Aims and Scope
Philosophy of Photography is an international peer-reviewed journal published six monthly in the spring and autumn. The journal’s aim is to provide a forum for theoretical and critical debate of issues arising from the historical, political, cultural, scientific and critical matrix of ideas, practices and techniques that constitute photography as a multifaceted and changing form.
In a contemporary context characterised by its diversity and rapid rate of transformation, the conjunction of ‘philosophy’ and ‘photography’ in the journal’s title is intended to provoke reflection on the ways in which existing and emergent discourses might engage with each other to inform our understanding of the photographic.
Call for Papers
The editors welcome inquiries and submissions from researchers and practitioners, from a broad range of disciplines, who seek to explore any aspect of photography from a theoretical standpoint. The journal publishes articles, interviews, photo-works, new English translations of significant work on photography in other languages, occasional symposia or special sections on key topics, reviews, conference reports and critical analyses of technical developments. The editors will consider proposals for contributions in the form of photographic works. Prospective guest editors with ideas for special sections devoted to particular themes are invited to approach the editors with their proposal. Prospective book, exhibition and conference reviewers should also approach the editors.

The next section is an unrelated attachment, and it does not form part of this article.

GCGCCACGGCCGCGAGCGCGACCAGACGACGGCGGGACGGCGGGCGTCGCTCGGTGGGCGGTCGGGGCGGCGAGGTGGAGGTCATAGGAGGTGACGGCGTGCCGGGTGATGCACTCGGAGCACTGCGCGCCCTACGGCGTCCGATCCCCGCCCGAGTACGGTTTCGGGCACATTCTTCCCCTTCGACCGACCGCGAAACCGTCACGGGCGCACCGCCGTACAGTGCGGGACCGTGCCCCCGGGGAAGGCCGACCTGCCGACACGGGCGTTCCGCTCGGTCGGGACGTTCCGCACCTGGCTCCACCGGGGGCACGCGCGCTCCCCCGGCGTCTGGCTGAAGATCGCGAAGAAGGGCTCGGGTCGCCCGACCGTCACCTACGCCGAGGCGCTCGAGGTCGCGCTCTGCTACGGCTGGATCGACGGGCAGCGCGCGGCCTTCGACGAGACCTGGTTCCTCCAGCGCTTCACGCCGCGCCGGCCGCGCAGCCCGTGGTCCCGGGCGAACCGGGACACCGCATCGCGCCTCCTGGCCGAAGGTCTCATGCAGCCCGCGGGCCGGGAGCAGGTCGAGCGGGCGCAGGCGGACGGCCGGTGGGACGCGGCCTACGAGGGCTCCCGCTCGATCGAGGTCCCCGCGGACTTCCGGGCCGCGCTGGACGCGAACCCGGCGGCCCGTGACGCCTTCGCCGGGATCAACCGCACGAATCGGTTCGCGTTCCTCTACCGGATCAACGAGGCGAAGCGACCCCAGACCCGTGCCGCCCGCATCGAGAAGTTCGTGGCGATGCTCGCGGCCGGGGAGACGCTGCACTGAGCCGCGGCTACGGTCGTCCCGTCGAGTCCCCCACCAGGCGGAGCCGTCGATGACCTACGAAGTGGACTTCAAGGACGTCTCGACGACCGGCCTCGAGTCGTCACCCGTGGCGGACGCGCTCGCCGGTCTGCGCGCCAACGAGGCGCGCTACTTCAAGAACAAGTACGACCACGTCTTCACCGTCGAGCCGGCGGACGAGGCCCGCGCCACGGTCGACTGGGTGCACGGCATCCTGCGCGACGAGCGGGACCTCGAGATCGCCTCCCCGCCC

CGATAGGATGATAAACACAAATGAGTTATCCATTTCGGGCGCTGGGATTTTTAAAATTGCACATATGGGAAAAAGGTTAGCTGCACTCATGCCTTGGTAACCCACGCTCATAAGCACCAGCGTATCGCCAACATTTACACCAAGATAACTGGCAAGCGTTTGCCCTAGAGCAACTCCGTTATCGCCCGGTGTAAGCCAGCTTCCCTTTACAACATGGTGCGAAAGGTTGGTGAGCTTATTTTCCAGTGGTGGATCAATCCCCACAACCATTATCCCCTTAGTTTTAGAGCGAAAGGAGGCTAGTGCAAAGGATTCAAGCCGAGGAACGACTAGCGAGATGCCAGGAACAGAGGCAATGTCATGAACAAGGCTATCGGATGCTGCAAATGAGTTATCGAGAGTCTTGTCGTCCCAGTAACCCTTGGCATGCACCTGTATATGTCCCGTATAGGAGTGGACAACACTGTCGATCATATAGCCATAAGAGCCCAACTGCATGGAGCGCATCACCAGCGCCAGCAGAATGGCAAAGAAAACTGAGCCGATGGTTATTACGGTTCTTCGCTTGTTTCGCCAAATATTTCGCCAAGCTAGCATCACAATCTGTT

Although we welcome submissions on any theme relating to photography and its theoretical discourses, currently, Philosophy of Photography is particularly interested in receiving submissions that address the following topics:
• New trends in photography theory
• Critical approaches to the social and political theorisation of the photographic
• Critical (re-)examinations of the concepts and methods of photography theory
• Uses of photography in the sciences
• Theorisations of new media culture, mobile multi-media and photography in relation to Web 2.0 and the aesthetics of the internet